Comic Strip Issued By Turkish Government Agency Teaches Kids It’s Cool To Be a Martyr April 6, 2016

Comic Strip Issued By Turkish Government Agency Teaches Kids It’s Cool To Be a Martyr

Turkey’s highest religious body, the Diyanet, has decided it’s a good idea to teach children that it’s great to martyr oneself for God and country.

The latest issue of a children’s magazine published by Diyanet [contains] a colorful cartoon titled “May god bless our martyrs, may their graves be full with holy light.” [It] features dialogues between parents and children that promote… religious martyrdom. In one box of the comics, a father says to his son: “How good it is to be a martyr…” He also adds that martyrdom gives a person an opportunity “to gain the right to go to heaven.”

In another box…, a girl can be seen saying “I wish I could be a martyr.” “If you desire enough, Allah will give you that opportunity,” the mother in the box replies to the girl…

Another statement attributed to Prophet Mohammed says: “A martyr would love to go back to the real world and be a martyr 10 times more after the honoring and prestige they receive in the heaven.”

TurkeyCartoonMartyr
Making this eye-popping attempt at brainwashing even more galling is that the Diyanet is a government agency, one with an annual budget north of 2.5 billion U.S. dollars.

The report comes from RT News, a Russian news outfit whose neutrality is questionable due to its strong ties to the Kremlin. So, mindful of recent territorial skirmishes between Russia and Turkey, I got the Turkish friend of an American colleague to verify the RT translation. He confirmed that the story pans out, and that the comic strip really does tell children that martyrdom is glorious.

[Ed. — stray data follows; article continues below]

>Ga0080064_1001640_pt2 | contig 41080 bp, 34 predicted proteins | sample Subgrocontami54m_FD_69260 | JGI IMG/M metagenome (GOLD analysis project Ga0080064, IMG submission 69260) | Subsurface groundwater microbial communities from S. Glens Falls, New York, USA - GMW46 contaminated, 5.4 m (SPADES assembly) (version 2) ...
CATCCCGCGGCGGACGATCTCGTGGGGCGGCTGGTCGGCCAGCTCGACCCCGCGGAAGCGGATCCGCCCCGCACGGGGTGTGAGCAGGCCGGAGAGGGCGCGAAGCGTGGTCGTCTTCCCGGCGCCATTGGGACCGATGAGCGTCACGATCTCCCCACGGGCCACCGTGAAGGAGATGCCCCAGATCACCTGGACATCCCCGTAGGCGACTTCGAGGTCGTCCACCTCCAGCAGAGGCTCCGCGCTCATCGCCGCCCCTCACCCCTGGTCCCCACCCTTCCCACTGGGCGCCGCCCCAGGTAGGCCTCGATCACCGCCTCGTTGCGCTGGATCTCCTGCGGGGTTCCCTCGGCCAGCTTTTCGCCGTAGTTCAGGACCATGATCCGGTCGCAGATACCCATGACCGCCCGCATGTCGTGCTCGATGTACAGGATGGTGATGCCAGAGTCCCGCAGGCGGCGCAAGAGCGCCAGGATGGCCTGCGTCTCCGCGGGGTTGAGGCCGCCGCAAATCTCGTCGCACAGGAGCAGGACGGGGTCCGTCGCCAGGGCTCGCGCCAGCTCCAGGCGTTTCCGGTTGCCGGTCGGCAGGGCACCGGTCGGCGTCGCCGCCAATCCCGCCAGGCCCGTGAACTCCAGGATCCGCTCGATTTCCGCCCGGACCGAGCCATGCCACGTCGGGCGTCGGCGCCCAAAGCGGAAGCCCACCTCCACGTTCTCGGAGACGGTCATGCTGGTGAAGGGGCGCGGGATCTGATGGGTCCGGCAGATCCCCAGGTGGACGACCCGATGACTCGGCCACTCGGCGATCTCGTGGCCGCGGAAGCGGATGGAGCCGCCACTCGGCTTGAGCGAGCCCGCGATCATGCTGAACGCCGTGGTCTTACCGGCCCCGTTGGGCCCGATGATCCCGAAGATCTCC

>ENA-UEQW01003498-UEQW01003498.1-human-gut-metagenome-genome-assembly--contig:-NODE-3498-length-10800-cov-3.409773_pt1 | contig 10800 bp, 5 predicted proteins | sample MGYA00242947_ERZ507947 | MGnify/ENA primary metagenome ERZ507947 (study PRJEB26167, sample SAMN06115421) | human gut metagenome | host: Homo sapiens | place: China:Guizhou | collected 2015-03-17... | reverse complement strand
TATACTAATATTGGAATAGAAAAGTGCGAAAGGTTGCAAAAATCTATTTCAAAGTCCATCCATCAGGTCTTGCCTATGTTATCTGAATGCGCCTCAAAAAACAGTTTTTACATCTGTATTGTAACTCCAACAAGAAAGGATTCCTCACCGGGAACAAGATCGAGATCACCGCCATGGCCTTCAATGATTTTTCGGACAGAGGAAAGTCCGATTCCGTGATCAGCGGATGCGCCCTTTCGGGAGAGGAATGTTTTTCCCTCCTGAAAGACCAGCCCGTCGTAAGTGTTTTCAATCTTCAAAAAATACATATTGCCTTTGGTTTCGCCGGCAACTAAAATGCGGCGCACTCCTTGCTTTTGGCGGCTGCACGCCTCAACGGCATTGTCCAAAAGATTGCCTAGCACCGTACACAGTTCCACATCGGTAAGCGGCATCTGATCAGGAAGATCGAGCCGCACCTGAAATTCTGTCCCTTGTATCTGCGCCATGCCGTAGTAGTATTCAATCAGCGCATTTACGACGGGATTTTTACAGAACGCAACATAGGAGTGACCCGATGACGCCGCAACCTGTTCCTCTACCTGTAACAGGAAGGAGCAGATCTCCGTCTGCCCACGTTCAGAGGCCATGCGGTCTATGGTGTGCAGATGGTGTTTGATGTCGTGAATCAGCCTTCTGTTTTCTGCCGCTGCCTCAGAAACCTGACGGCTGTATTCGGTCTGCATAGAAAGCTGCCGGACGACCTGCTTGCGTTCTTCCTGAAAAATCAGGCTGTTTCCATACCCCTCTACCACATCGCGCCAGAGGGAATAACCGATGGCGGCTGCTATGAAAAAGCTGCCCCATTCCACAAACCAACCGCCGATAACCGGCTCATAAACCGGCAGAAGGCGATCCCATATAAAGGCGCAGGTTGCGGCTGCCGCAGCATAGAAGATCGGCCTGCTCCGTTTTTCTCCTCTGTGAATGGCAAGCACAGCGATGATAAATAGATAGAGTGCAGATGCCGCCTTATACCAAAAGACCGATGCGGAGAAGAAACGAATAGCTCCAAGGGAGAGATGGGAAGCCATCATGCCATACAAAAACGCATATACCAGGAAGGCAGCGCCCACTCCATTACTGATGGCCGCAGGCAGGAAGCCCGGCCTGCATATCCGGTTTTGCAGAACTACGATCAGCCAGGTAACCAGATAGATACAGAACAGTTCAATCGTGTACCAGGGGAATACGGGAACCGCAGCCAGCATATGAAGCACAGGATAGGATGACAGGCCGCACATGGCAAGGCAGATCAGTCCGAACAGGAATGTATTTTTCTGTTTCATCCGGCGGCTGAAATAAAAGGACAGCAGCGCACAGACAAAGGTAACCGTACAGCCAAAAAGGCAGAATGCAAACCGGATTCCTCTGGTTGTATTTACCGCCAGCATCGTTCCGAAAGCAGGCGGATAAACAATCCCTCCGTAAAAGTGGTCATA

One important caveat: the martyrdom the magazine talks about isn’t the kind featuring suicide vests and soft civilian targets. Instead, it’s about dying in battle against enemies like Kurds hostile to Turkey.

Turkey is formally a secular democratic republic but has had an autocratic Islamist leaderPresident Recep Tayyip Erdoğan, since 2003. Erdoğan, a thin-skinned nanny-stater, isn’t above siccing police and prosecutors on journalists and cartoonists. He also seeks to embed Sunni Islam ever deeper into secular institutions like schools and the military.

However, ISIL fundies see Erdoğan as as a slave to the West and a legitimate target; and some observers think that Turkey, despite Erdoğan’s best efforts and the fact that 98 percent of the population is Muslim, is getting more secular, not less.

If RT’s article is any guide, there are still influential Turks who are hardly cowed by the strongman in Ankara.

Psychologist and professor Dr. Serdar Değirmencioğlu harshly criticized the latest issue of the Diyanet’s [magazine] featuring the controversial comics. … The professor also equated the mentality promoted by such comics with the mentality of those who committed deadly terrorist attacks in Turkish Ankara and Suruç, as well as Brussels and Paris.

“Turkey is overwhelmed with the pain of these massacres and with those pursuing the mentality of religiosity. All this has led to the death of people. Exactly the same mentality that blinds people to the horrors is what the Presidency of Religious Affairs is trying to spread among the children in Turkey. The children will grow up and they will run toward death when those in power tell them to,” he told Evrensel [a Turkish daily].

It is a concern that the same worrisome mentality may now be spreading in the United States. Just last Saturday, Erdoğan inaugurated the snazzy new Diyanet Center of America in Lanham, Maryland. I predict that any talk of Islamic martyrdom emanating from that Diyanet edifice — essentially, a 100-million-dollar mega-mosque — will not go down well with Americans… and with good reason.

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P.S.: A final fun fact: In recent months, Turkey has inched closer to its long-time goal of joining the European Union.


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